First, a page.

ACLU Says Challenges to Ohio's No Refusal Law Likely
The new "No Refusal" DUI
law in Ohio has now taken effect, but some say there still will be plenty to debate about it.
Under the new Ohio DUI law, drivers who have had two or more DUI convictions can be forced by authorities to submit to a blood or urine test to determine their blood alcohol content. Previously, the law had required that authorities obtain a search warrant from a judge to test a DUI suspect's blood or urine in situations where no consent was given.
The law applies to people who have been convicted of DUI twice in six years or five times in 20 years. An online database is now used to track DUI offenders with convictions for drinking and driving and related offenses. The new law also increases DUI penalties for repeat offenders.
Civil liberties advocates are speaking out about the new DUI law in Ohio, saying that they believe it is unconstitutional, according to a report by the Associated Press.
Jeffrey Gamso, legal director of the American Civil Liberties Union of Ohio, said that the part of the law that gives police the authority to act without a search warrant is a violation of the U.S. Constitution and a "complete misunderstanding" of what the U.S. Supreme Court has previously ruled.
The No Refusal DUI legislation in Ohio was sponsored by state Senator Timothy Grendell. Grendell says that the U.S. Supreme Court ruled in a 5-4 decision in 1996 that authorities could compel a driver who is suspected of DUI to give a blood sample.
Gamso argues that the legislation has got it all wrong about the 1966 Supreme Court ruling. He says that in that case, the court said that it would allow taking a blood sample from a driver when police had probable cause and it would be impossible for authorities to get a search warrant in time to test the suspect's blood alcohol content before the alcohol would have disappeared from his or her bloodstream.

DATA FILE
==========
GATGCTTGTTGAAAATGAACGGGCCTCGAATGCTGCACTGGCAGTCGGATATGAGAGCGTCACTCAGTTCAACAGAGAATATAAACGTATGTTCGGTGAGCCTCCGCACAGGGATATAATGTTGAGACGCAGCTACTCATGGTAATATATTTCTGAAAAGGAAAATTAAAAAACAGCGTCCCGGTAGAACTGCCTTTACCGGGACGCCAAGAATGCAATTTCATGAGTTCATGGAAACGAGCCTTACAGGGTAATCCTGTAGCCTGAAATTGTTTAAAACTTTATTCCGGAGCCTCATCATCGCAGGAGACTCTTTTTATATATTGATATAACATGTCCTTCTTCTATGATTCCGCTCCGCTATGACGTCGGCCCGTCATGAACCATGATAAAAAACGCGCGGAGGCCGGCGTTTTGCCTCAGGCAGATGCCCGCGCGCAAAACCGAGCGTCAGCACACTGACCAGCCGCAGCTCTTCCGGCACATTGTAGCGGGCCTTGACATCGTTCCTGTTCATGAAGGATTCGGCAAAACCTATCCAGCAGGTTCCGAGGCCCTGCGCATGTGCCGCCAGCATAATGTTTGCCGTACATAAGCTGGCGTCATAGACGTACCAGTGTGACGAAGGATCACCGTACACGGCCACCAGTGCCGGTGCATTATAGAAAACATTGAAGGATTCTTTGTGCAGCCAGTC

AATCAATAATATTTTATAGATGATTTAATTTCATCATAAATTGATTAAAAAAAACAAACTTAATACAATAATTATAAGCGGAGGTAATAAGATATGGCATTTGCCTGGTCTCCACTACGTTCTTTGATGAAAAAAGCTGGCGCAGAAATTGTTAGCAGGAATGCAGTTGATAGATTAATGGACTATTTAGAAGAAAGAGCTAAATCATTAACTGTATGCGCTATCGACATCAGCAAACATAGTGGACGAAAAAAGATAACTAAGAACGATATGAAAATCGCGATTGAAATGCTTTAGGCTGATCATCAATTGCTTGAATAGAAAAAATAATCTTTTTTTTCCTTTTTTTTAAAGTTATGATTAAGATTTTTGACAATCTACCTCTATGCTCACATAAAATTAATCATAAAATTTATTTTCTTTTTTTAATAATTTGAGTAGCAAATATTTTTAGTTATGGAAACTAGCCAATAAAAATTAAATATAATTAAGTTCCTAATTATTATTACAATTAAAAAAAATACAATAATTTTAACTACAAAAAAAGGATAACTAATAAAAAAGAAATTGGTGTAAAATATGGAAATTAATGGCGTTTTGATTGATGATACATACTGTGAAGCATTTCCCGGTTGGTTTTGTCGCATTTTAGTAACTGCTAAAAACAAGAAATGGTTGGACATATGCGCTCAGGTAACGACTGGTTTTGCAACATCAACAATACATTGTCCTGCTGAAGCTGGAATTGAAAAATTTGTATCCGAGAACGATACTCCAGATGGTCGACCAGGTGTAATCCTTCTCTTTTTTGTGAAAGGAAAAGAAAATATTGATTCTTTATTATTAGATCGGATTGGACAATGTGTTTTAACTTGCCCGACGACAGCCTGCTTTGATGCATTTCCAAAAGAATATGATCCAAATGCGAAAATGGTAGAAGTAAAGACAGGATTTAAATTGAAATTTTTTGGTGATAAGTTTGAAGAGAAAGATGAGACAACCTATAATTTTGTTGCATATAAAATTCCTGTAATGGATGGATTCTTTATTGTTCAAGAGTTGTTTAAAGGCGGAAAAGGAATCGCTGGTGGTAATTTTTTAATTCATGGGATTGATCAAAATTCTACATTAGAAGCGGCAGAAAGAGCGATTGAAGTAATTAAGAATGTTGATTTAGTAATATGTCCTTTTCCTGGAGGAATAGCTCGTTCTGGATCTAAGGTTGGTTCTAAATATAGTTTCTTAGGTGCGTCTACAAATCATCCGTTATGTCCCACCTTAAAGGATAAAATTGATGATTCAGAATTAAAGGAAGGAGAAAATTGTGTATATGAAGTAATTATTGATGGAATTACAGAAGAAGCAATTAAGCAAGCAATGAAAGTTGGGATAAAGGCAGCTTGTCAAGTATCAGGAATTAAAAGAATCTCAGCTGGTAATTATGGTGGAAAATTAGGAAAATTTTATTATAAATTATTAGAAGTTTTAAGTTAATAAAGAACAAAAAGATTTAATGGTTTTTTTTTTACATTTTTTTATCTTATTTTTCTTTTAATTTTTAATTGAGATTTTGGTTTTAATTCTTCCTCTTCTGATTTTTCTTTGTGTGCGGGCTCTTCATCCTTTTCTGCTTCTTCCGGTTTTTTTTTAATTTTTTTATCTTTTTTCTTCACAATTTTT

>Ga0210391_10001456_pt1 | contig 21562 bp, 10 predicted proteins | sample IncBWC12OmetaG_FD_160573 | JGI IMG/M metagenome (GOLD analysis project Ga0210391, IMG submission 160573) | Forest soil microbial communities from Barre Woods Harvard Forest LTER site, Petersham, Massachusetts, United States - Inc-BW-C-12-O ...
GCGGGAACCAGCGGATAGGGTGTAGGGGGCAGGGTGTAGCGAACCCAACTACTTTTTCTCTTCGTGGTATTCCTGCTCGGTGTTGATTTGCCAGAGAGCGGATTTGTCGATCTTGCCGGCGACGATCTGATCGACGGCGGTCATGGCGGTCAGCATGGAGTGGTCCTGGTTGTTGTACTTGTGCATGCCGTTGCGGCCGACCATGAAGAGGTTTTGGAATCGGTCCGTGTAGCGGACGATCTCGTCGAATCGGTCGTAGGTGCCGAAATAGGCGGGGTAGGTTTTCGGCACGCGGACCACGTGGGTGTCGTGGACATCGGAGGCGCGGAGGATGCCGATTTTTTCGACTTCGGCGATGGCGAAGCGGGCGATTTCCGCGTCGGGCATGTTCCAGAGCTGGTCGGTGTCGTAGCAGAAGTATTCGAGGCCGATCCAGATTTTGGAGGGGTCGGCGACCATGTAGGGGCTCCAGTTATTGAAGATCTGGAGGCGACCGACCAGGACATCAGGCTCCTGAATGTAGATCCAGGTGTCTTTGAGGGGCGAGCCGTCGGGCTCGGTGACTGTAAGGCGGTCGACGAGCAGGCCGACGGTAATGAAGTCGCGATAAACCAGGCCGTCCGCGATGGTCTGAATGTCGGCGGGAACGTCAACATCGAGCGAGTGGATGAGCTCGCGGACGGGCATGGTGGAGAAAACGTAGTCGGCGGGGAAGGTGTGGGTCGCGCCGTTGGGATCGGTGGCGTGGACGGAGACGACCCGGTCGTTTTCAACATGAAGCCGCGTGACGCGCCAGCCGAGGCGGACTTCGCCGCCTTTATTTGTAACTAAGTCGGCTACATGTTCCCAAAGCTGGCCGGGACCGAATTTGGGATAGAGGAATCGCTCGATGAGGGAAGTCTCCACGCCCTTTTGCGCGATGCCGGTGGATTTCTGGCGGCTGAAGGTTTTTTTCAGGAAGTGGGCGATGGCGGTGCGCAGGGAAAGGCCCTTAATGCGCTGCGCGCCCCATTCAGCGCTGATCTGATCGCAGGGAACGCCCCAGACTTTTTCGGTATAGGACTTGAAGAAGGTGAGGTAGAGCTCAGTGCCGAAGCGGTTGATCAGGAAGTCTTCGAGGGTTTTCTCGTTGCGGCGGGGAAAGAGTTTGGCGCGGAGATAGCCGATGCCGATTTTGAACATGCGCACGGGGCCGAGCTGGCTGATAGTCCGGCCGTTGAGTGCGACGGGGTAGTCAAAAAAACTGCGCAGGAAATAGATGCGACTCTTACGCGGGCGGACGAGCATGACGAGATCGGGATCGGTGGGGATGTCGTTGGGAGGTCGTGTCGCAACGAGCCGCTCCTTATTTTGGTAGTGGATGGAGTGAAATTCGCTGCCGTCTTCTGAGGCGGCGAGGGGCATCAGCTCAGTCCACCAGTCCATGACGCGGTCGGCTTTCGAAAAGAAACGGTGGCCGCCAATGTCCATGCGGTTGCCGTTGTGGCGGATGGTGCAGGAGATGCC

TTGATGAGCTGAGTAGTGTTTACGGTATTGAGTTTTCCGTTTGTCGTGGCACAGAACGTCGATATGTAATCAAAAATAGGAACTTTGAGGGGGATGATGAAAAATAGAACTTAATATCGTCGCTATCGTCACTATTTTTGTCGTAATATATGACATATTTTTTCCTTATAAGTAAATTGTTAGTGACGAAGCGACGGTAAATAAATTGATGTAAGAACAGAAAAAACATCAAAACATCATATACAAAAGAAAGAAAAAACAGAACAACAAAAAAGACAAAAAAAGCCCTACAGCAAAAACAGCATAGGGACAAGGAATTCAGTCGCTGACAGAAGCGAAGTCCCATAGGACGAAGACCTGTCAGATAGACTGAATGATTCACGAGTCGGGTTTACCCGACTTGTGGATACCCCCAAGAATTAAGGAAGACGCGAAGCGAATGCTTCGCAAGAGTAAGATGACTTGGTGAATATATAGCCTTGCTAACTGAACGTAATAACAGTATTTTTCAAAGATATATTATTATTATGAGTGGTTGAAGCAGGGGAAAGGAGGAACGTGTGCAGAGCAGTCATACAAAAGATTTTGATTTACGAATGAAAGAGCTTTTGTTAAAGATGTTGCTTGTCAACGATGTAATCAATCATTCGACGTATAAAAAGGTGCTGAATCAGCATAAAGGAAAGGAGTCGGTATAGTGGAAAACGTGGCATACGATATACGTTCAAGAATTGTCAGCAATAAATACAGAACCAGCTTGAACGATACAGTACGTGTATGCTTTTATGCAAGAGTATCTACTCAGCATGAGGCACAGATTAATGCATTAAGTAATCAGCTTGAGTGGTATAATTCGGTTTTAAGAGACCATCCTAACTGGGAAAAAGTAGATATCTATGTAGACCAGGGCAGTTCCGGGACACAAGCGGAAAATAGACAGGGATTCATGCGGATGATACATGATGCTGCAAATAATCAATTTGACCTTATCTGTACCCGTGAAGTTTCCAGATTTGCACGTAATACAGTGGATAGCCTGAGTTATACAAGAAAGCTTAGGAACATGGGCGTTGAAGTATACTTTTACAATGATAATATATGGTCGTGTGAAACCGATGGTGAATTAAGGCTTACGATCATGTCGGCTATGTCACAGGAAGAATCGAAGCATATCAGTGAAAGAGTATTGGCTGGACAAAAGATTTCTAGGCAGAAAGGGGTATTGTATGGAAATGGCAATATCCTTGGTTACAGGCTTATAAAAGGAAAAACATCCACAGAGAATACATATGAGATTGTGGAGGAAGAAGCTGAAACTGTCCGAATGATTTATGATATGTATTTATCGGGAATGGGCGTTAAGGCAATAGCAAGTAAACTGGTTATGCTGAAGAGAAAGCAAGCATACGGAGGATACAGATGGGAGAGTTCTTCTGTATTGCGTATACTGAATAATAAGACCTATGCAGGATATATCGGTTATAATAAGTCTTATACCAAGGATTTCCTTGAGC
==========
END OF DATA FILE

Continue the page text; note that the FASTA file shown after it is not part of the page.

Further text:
According to Gamso, the new Ohio DUI law says that as a general rule authorities do not have to get a search warrant to take a blood or urine sample from a suspect. However, that is not what the Supreme Court said back in 1966. He says that the entire purpose of warrants is to protect people from overreaching by the police. This law sidesteps that constitutional protection.
Grendell insists that there is nothing unconstitutional about the law and says that the 1966 Supreme Court case did not involve an inability to obtain a search warrant. He claims that the Supreme Court ruling says that you do not have to go to extreme measures to protect a repeat criminal and that the provision of the law allowing for blood or urine samples to be taken without a warrant is important.
According to Grendell, repeat DUI offenders are out to scam the system by refusing blood alcohol content testing and the law will put a stop to that.
Of course, Grendell is referring to the fact that blood alcohol content evidence such as breath test readings are often the most powerful evidence against a DUI suspect and assist the prosecutors in getting DUI convictions. For that reason, along with the fact that breath tests can be inaccurate, many DUI suspects refuse to submit to breath tests.
The Ohio No Refusal law requires DUI suspects to have their blood alcohol content measured either voluntarily or by force, giving prosecutors vital evidence to take to trial. While prosecutors like the new law, DUI defense lawyers say that it is too invasive and violates drivers' rights.
The ACLU has no immediate plans to challenge the law, but has not ruled out the possibility. Gamso says that the first challenge to the law will likely come from a DUI defense lawyer representing someone who was forced to submit to blood alcohol testing without a warrant.